Had I not tasted it I would never have given it a second thought, but this stuff isn't bad. In fact, I now question the cheap mexican restaurants that I get margaritas at. It is that similar.

              As a side note, I prefer the drinks that taste alcohol free but knock you on your butt! :)

              4 Replies
              1. re: Dianawine
                invinotheresverde Feb 19, 2009 08:46 AM

                Daquiris are traditionally made with rum, not tequila.

                1. re: invinotheresverde
                  HaagenDazs Feb 19, 2009 12:27 PM

                  The drive through daiquiri phenomenon is referring to a mix of any number of icy alcoholic beverages that are served in such said drive through locations, not necessarily a real daiquiri. Louisiana also has pretty lax laws on the items. The open container law there (at least at one point) was by-passed by putting tape over the straw... clever. :-)

                  1. re: HaagenDazs
                    invinotheresverde Feb 19, 2009 02:02 PM

                    Jus' sayin'.

                    1. re: invinotheresverde
                      HaagenDazs Feb 19, 2009 02:55 PM

                      Cool ;-) I'm with ya.

                      I wish we had such lax alcohol laws here in GA. As it is, our bible beating governor won't even allow Sunday sales because it's "the sabbath." Oh, mind you it's perfectly legal to get in your car and DRIVE to and from a bar where they sell alcohol in all forms, but to sell it on the store on Sunday... well that's just blasphemy.

              2. MC Slim JB Feb 19, 2009 02:44 AM

                Many restaurants in Boston skirt the limits of a beer/wine/cordial license by calling any flavored vodka a cordial. I suspect that's pushing it, but it doesn't bother me. You just won't catch me ordering flavored-vodka cocktails.

                Sake sounds like a promising direction if you have to stick to a non-distilled, non-fortified base. By that definition, soju would not be a viable alternative in most states: it's distilled, typically running anywhere from 40 to 90 proof. The CA exception on soju (which apparently also applies in NY state) is limited to lower-proof sojus (below 50 proof), but that is still surprising to me: that stuff packs a whallop that seems to defeat the purpose of beer/wine licenses.

                I've never tasted a wine-based "margarita" that wasn't awful.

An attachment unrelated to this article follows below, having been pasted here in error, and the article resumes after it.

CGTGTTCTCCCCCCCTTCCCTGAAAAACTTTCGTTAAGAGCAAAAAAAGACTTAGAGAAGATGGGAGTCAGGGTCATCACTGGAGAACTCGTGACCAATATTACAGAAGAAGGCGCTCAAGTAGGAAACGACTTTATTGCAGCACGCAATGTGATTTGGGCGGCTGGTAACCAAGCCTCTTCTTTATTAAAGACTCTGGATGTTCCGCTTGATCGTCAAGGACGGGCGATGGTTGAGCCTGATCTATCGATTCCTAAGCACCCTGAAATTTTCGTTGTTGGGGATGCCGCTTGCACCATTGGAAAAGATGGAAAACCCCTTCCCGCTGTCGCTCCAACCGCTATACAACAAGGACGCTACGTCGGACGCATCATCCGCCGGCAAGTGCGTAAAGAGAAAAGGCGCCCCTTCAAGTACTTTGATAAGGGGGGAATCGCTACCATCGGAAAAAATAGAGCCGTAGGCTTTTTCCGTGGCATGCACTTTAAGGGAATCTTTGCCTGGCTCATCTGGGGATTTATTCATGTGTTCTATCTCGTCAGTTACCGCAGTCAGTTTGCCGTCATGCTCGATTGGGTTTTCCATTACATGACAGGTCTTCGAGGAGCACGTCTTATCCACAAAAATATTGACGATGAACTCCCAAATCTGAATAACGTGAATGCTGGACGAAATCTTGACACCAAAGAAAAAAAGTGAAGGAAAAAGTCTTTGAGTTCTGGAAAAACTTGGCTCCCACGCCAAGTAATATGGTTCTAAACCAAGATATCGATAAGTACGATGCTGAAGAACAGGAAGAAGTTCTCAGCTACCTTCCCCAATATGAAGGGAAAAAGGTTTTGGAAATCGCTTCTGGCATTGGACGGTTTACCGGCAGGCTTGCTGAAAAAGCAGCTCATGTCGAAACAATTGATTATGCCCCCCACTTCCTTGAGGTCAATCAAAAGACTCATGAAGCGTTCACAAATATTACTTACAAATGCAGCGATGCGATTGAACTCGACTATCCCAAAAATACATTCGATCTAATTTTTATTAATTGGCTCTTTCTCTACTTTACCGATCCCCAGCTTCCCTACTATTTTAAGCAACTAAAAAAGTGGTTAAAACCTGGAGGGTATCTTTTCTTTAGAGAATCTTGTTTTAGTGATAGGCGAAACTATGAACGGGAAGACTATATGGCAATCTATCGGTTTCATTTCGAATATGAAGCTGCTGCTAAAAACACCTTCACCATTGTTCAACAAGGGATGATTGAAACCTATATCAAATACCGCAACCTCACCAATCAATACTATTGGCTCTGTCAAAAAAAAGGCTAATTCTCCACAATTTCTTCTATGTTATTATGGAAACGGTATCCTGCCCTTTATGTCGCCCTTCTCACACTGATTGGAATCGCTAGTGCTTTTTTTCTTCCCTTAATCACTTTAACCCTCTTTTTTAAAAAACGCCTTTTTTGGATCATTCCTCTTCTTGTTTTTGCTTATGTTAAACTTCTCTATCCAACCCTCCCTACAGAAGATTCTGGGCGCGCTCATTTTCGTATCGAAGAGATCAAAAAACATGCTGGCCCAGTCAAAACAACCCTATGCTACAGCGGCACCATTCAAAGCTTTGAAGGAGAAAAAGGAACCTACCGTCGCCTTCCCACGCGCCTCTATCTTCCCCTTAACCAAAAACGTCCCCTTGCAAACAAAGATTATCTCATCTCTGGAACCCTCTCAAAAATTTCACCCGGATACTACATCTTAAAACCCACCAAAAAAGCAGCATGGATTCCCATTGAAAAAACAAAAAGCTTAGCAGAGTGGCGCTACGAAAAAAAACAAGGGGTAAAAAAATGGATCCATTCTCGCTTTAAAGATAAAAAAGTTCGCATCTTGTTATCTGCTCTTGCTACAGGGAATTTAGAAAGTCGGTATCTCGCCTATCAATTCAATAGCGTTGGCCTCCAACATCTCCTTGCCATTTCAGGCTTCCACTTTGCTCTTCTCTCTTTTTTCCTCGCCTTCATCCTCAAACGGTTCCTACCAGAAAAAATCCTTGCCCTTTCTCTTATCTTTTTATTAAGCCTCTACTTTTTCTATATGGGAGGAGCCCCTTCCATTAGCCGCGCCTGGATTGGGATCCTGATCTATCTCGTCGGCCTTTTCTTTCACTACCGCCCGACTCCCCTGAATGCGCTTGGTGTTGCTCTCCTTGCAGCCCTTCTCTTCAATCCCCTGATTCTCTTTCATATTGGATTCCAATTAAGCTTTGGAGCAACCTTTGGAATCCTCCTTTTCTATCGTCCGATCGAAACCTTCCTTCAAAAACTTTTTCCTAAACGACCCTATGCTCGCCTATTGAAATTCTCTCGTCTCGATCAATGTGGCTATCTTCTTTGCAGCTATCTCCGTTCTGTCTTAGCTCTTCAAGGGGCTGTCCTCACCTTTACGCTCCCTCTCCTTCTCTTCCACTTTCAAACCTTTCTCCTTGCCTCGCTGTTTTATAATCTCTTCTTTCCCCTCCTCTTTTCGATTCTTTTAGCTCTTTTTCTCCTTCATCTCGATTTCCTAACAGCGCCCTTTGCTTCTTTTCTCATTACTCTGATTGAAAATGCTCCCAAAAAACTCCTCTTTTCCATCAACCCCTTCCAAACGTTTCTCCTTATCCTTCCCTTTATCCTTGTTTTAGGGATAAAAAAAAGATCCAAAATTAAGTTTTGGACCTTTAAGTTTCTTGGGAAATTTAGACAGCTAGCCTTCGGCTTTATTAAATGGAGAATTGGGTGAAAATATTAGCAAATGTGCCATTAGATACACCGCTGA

2 Replies
                1. re: MC Slim JB
                  davis_sq_pro Feb 21, 2009 03:58 PM

                  So is it only vodka, or does any flavored spirit count? How about lime-flavored tequila? Sounds like a good start to a margarita...

                  1. re: davis_sq_pro
                    MC Slim JB Feb 21, 2009 05:12 PM

                    Not sure, since I don't think the cordial license was intended for strong spirits. But if you could get away with flavored vodka, why not flavored tequila?

                2. streetgourmetla Feb 19, 2009 04:12 PM

                  Screw the margarita.Have a mexican beeer cocktail, the michelada! Beer, lime, salt, Maggi, maybe some clamato.Or, a chelada, lime and salt.

                  Pulque is fermented maguey sap(agave sap) and commercially available here in the US.They are flavored but are kind of pricey.It's not made for a cocktail but to be drank as is.The canned stuff is not as good as the natural product found in bars in Mexico.

                  Wine maragritas are awful.

                  1. i
                    iambartender Oct 1, 2009 12:27 PM

                    Hey everyone...... just saw a video on net about the guy who made the first agave wine or should i say they talk about him and his wine video was at www.liquidassetstv.com i think it was episode 110

                    1. d
                      drlee_susquespine Oct 5, 2009 01:32 PM

                      agave based beer, it's pre-distilled tequila. Tequiza is supposedly based on that principle.